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Editorial: Fatal pedestrian crashes are the cost of Japan's car-focused policies

Two young boys have died and another three children severely injured after a truck drove into them as they walked home from elementary school in the city of Yachimata, Chiba Prefecture.

    In Japan, there is no end to cases of traffic accidents involving children on school routes. To prevent these tragedies being repeated, traffic rules that reduce the risks should be implemented.

    The driver of the truck in the latest case has told police he made a mistake while operating the steering wheel. Tests of his breath found alcohol levels above legal limits, and he has reportedly said he drank alcohol on his way back to work.

    Driving while drunk is highly dangerous and risks causing terrible accidents. The driver's sense of what it means to be a professional driver was lacking, and there are also questions over whether his employer's instruction and monitoring were appropriate.

    Harsher penalties and stronger crackdowns on DUI have led to fewer fatal accidents. Still, drunk drivers were linked to 159 such accidents during 2020. To eradicate this issue, further initiatives are required. Renewed inspections as to whether school routes are safe also need to go ahead.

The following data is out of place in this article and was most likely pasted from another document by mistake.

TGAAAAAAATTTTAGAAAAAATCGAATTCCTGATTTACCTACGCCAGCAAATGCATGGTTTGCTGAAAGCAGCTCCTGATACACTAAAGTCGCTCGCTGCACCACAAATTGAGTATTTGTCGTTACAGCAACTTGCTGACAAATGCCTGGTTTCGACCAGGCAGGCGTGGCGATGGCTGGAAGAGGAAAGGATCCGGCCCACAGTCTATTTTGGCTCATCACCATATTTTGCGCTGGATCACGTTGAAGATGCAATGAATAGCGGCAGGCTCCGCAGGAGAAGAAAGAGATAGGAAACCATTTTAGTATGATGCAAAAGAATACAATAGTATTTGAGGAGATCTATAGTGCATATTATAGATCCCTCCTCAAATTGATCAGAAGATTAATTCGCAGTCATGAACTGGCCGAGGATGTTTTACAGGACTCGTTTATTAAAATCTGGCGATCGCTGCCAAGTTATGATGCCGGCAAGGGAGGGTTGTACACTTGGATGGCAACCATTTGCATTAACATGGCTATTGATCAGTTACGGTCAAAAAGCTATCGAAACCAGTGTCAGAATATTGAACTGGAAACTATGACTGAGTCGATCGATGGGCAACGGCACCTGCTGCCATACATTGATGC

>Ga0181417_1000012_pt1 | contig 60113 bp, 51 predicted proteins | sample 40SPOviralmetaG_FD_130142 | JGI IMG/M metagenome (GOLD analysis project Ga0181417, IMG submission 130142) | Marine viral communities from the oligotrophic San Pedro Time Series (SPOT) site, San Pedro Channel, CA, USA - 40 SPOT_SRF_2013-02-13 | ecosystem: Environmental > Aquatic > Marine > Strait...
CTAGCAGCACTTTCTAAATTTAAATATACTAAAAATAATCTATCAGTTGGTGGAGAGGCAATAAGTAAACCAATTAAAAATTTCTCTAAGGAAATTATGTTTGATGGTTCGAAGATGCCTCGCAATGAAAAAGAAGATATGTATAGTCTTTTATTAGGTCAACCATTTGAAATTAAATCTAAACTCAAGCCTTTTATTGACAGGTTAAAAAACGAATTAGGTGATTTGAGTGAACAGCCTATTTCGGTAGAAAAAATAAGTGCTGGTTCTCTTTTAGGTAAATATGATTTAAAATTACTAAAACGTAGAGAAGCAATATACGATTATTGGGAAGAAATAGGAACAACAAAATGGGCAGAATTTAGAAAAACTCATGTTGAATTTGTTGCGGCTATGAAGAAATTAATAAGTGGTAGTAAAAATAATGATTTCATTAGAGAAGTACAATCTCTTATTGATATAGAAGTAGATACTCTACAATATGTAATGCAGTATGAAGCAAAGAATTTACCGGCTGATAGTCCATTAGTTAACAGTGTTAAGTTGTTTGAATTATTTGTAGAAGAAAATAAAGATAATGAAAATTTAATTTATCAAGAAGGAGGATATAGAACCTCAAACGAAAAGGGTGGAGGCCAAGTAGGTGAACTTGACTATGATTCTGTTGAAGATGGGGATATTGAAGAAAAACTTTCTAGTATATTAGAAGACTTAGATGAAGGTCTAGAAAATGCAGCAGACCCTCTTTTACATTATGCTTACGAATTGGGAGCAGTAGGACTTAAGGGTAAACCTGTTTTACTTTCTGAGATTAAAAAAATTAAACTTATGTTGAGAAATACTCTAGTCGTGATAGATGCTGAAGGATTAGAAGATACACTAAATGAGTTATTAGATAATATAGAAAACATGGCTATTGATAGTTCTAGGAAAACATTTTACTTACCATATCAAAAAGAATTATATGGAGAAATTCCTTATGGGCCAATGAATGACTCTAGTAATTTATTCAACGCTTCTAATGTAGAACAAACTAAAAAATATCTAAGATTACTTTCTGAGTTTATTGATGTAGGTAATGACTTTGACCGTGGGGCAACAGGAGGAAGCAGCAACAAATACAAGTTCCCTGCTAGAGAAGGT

The road where the accident took place has no sidewalks or guard rail separating pedestrians and motorists. At the same time, the straight road with a clear view has a high level of traffic, and it is reported that a considerable number of drivers pass through while speeding.

    In 2016, a group of children who went to the same school as the victims in the latest accident was hit by a truck while walking on a road near the site of the recent case. Four children sustained injuries both minor and severe from the accident.

    In response to a 2012 accident in the city of Kameoka in west Japan's Kyoto Prefecture that killed three people including children headed to school in a large group, the national government confirmed more than 70,000 dangerous spots across the country, and works such as provisions for sidewalks and making road shoulders wider have been advancing.

    But improving roads requires money and time. Even areas that aren't dangerous can become accident scenes.

    To prevent further incidents, radical responses are essential. Tougher limits on cars driving through school routes should be considered. On roads which cars have to travel through, efforts are needed to stop speeding. Limiting the hours cars can go down certain roads is also worth considering.

    Fundamental rules that put pedestrians first should be thoroughly enacted.

    The proportion of pedestrians dying in traffic accidents is higher in Japan than in Europe and the U.S. The cause of this is a traffic policy that has advanced while putting the needs of motor vehicles first.

    To reduce traffic accident risks, there needs to be fundamental changes, including distinguishing between roads primarily for pedestrian usage and others for vehicle usage.

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